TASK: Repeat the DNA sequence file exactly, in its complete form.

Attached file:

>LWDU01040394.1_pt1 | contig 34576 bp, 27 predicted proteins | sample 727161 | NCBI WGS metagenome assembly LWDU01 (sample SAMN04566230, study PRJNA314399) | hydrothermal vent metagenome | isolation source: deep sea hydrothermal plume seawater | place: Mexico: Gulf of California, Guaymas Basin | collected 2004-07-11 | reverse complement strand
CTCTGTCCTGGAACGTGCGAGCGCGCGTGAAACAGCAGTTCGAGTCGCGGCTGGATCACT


>LWDU01040394.1_pt1 | contig 34576 bp, 27 predicted proteins | sample 727161 | NCBI WGS metagenome assembly LWDU01 (sample SAMN04566230, study PRJNA314399) | hydrothermal vent metagenome | isolation source: deep sea hydrothermal plume seawater | place: Mexico: Gulf of California, Guaymas Basin | collected 2004-07-11 | reverse complement strand
CTCTGTCCTGGAACGTGCGAGCGCGCGTGAAACAGCAGTTCGAGTCGCGGCTGGATCACT